On 19 December 1916, Sims explained to Congress the strategic consequences of Jutland. In answering queries about the tactical role of battleships and battle cruisers in the context of that particular engagement, Sims more broadly outlined the potential influence of wireless communication, intelligence, submarines, and aircraft on naval warfare. When discussing the strategic priorities of the U.S. Navy, Sims specifically referred to the Naval War College report about the battle.

“There is a typewritten copy of an analysis made at the Naval War College,” Sims explained in testimony, “simply compiled from official and semiofficial published reports.” 

1 comment:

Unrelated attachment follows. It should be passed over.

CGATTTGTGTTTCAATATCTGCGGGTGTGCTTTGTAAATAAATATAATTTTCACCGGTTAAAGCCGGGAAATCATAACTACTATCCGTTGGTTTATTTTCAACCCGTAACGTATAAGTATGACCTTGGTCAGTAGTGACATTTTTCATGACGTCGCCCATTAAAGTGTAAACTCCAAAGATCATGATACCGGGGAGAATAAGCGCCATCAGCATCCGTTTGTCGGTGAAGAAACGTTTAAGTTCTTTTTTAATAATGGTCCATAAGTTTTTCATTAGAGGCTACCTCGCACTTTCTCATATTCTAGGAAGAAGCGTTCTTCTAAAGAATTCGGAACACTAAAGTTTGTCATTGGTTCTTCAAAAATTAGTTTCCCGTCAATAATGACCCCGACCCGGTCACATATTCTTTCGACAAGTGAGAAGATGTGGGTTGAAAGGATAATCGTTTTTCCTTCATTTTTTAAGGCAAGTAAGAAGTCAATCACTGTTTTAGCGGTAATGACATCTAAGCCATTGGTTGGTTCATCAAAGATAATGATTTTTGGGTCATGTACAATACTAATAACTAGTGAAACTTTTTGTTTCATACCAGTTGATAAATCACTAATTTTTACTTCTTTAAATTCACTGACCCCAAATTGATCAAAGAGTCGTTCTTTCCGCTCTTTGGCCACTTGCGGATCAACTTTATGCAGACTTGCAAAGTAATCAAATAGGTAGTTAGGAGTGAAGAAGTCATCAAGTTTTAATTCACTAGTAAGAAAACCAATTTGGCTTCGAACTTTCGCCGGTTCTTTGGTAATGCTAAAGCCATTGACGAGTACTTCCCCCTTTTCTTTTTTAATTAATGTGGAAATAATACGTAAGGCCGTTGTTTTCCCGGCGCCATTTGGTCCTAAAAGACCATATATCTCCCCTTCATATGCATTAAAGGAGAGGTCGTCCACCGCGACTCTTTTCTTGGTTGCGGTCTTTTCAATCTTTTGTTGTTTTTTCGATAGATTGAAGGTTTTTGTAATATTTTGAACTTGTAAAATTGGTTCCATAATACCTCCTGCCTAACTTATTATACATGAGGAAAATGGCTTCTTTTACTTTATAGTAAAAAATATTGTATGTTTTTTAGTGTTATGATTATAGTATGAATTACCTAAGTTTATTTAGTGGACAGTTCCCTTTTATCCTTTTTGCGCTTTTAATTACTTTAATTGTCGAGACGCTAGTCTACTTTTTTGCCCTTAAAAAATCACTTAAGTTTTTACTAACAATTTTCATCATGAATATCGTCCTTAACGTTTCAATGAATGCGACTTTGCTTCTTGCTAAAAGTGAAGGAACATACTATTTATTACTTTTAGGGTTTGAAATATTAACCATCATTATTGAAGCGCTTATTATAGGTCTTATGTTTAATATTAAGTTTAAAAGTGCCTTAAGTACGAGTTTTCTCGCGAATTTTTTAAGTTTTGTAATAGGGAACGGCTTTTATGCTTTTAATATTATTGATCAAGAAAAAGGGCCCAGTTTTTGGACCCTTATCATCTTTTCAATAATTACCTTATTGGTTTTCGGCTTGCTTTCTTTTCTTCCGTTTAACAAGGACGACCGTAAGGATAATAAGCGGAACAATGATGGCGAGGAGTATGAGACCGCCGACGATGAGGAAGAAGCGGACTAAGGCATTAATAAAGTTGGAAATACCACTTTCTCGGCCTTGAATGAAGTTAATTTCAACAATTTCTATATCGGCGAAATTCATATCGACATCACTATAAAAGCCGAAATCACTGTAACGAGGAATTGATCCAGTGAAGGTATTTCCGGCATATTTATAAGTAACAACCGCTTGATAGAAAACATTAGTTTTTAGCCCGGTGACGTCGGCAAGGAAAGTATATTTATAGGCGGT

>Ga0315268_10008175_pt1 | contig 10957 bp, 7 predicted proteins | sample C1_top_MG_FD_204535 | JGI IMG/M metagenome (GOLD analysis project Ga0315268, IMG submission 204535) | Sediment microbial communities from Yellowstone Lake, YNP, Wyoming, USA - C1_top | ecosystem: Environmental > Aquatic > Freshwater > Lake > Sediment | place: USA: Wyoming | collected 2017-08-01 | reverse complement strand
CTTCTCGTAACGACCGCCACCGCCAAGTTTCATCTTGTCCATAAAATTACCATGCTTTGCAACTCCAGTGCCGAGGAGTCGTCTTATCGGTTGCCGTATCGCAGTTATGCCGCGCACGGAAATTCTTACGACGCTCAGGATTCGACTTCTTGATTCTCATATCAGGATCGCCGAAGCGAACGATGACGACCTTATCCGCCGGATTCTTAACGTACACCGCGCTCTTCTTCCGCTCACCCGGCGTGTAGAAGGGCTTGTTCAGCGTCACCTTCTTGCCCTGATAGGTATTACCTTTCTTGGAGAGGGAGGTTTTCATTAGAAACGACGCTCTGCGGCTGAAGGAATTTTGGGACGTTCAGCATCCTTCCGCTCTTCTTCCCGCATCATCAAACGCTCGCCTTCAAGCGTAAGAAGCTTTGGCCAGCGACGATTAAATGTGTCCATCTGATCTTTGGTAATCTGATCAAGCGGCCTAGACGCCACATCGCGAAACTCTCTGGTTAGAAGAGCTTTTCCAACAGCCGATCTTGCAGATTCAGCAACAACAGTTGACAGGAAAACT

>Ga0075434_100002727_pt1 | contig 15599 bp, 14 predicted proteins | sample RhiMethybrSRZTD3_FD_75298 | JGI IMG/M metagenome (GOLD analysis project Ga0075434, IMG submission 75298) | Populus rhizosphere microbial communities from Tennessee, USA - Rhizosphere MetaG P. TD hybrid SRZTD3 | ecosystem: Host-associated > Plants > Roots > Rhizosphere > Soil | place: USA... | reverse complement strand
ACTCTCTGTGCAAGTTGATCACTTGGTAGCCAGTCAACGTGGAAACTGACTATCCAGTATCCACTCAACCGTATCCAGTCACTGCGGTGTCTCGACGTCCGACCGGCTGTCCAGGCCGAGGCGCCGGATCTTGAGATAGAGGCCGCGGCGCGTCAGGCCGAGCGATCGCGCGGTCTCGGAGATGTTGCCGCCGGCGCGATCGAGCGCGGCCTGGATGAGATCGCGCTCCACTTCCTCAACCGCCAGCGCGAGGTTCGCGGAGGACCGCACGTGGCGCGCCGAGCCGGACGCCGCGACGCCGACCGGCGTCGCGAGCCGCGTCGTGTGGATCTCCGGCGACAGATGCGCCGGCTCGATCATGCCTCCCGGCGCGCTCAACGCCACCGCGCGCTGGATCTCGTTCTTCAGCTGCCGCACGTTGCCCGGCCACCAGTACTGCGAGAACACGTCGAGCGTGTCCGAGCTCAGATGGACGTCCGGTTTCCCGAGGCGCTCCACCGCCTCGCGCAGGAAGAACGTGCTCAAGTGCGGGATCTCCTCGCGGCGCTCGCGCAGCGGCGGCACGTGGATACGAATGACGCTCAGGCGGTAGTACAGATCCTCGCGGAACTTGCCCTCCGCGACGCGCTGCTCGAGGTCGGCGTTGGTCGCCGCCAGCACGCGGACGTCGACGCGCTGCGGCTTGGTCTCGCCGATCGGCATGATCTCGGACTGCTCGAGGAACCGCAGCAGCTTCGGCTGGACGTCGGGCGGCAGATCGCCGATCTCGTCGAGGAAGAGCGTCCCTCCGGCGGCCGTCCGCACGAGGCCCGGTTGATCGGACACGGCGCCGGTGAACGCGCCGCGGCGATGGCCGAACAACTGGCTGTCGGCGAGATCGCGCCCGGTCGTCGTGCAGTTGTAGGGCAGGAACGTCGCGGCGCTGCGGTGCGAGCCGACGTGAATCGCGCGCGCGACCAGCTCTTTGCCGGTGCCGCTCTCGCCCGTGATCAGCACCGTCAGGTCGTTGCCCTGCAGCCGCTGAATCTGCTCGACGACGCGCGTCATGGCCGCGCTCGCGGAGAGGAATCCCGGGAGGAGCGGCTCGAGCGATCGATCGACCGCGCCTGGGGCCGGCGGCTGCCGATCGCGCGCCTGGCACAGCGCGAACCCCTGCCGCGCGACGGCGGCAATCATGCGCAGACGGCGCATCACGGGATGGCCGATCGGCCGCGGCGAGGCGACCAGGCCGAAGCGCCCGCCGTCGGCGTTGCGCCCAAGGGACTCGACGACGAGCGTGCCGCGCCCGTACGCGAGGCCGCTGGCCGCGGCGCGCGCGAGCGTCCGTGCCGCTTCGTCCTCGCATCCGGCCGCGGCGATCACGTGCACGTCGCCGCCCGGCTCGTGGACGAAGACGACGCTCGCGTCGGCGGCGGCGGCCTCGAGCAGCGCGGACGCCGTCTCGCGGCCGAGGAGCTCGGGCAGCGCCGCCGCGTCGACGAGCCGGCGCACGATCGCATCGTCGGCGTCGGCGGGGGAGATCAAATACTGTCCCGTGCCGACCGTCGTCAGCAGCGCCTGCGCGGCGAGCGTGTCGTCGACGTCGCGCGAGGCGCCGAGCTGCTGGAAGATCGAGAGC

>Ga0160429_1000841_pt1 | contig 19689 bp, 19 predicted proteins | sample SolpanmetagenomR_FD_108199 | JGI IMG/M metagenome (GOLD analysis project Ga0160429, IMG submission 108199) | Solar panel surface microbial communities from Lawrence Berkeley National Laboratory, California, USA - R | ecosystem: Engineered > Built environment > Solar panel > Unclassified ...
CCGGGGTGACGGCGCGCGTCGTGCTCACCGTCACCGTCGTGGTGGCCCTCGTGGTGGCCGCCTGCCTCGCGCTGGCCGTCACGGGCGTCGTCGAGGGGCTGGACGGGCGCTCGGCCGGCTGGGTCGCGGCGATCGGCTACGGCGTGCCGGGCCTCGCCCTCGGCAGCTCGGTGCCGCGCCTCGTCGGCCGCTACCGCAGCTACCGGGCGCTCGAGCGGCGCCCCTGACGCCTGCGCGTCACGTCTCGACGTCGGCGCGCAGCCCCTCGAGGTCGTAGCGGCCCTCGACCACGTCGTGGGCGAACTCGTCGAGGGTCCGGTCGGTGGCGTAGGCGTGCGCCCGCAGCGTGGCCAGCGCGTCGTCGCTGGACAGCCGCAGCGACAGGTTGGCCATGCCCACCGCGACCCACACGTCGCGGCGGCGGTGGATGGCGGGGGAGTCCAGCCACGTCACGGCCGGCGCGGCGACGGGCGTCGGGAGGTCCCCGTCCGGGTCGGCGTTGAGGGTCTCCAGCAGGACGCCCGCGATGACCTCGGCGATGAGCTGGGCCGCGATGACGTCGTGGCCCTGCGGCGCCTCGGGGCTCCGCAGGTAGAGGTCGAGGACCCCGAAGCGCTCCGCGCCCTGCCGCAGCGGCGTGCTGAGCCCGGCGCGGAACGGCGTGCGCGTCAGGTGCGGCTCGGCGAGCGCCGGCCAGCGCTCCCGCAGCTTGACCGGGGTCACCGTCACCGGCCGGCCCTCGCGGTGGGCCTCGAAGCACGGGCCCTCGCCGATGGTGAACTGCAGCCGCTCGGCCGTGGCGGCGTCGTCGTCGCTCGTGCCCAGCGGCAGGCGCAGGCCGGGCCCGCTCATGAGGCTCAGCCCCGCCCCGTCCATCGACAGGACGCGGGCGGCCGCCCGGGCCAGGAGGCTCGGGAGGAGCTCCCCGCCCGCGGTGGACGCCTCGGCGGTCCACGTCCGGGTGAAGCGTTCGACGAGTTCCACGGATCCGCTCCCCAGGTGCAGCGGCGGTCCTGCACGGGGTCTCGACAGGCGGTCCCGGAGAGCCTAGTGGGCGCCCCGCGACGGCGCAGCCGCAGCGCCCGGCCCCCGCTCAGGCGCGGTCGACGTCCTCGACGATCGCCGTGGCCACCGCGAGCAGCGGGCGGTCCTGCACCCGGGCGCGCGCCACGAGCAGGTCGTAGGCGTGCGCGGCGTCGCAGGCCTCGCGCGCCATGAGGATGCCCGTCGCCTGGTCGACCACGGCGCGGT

1. An excellent two part summary of a hallmark naval battle that was well studied by all. And more importantly how strategy MUST be the measure for tactical engagements of naval ships during global wars fought with fleets that already exist. Such actions will necessitate throwing forces into engagements that will be destroyed, with serious loss of sailors for the grand strategy - which may or may not work. Then afterward, the admirals must evaluate their gains and measure their losses, some of which were sacrificed for the strategic win. It also reminded me of some of Hulsey's decisions around Guadalcanal where he ordered ships into harm's way with the realization that the losses would be high. But the strategy is to win the war with successful tactical advances.